Grimma Offers Lutheran, Religious And Relaxing Tourism

Nestling in the heart of the Mulde valley, the attractive town of Grimma has a history going back more than a thousand years. Just half an hour pleasant drive southeast of Leipzig, you’ll experience the relaxing, spacious feel of the old town center.

As you walk across the immaculate town square, dominated by the impressive 15th Century Town Hall, it has a unique timeless quality about it.

You’ll soon appreciate that this is a town with much of it’s past still easily seen, but remember much more is long since gone.

The famous F├╝rstenschule, for example, was built in 1550 on a site previously used as an Augustinian monastery. Other monastic buildings have survived longer. The M├╝hlental welcomes visitors to the riverside site, but the Klosterruine Nimbschen — now sadly just a shell — will make a more interesting visit for you.

A nun by the name of Marie Katherina von Bora lived here for a while in the early 1500’s, before fleeing to Wittenberg and marrying Martin Luther. He also came to Grimma on several occasions, to preach in the huge monastery church. This has recently been fully restored, and you really should make sure you include it in your itinerary.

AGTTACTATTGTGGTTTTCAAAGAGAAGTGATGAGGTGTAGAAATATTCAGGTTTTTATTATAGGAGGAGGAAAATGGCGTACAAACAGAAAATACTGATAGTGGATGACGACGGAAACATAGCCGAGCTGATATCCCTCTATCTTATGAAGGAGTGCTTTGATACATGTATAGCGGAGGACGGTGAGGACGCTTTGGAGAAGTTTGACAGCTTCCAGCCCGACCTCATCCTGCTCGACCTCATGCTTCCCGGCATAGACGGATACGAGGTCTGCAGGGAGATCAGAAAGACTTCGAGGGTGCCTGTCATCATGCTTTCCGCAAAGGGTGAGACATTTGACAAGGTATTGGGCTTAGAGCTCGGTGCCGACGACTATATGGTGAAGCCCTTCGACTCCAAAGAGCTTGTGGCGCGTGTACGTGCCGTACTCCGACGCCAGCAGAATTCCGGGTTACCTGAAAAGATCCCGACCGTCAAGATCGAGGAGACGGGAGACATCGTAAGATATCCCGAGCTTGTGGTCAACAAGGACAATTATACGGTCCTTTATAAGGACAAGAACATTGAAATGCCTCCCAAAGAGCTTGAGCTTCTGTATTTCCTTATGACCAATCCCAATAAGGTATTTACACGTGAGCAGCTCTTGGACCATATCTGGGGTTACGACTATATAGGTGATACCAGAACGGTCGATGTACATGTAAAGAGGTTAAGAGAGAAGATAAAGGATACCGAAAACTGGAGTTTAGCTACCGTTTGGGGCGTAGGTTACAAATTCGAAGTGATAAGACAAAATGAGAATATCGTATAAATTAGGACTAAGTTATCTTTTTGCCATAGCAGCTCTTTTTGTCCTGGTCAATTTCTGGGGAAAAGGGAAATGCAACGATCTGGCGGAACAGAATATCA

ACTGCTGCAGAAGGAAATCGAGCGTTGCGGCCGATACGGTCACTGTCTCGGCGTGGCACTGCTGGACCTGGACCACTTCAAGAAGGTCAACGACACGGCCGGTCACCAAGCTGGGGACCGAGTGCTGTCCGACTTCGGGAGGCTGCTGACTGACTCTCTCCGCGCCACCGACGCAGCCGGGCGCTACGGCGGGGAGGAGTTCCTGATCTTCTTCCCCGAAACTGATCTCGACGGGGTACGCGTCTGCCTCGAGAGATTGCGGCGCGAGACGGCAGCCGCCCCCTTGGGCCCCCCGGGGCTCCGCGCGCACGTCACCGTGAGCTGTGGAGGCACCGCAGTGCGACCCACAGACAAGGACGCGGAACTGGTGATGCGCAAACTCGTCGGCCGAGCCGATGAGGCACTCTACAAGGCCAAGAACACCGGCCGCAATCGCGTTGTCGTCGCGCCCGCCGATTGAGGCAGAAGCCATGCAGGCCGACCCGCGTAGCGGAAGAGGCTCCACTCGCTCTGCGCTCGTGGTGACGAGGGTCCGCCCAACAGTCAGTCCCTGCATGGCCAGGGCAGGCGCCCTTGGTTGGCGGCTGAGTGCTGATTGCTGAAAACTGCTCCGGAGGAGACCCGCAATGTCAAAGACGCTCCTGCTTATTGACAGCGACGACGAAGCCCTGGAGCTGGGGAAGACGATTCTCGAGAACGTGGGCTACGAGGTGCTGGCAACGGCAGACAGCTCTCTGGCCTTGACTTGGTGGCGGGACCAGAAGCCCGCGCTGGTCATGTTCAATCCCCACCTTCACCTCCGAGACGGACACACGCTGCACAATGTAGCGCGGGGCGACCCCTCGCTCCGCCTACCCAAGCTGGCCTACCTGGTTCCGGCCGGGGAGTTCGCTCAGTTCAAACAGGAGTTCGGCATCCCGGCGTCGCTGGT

Another place you shouldn’t miss is the Gate Bridge and Castle. The Neo-Renaissance towers give commanding views over the river, and the ill-fated bridge that has suffered from floods and dynamite in the last century. The Electors of Saxony were known to have used the Grimma castle for many years, highlighting the importance of this town.

Give yourself time to explore the surrounding area too though. Short trips on the Mulde River are a favorite excursion, and give you ample opportunity to take in some of the varied wildlife.

For a panoramic view of the area, head to the Jutta Park, where amid the ancient forest you’ll find an observation tower.

If you’re feeling fit, then try the contemporary Path of Stones. This 8 km (5 mile) walk is marked and enhanced with all things stone. From the 28 “rock stations” along the route, to the seats, sculptures, and even the signposts, everything is in a modern white stone.

Maybe it’s just to show that not everything in Grimma revolves around history! ;-)

 

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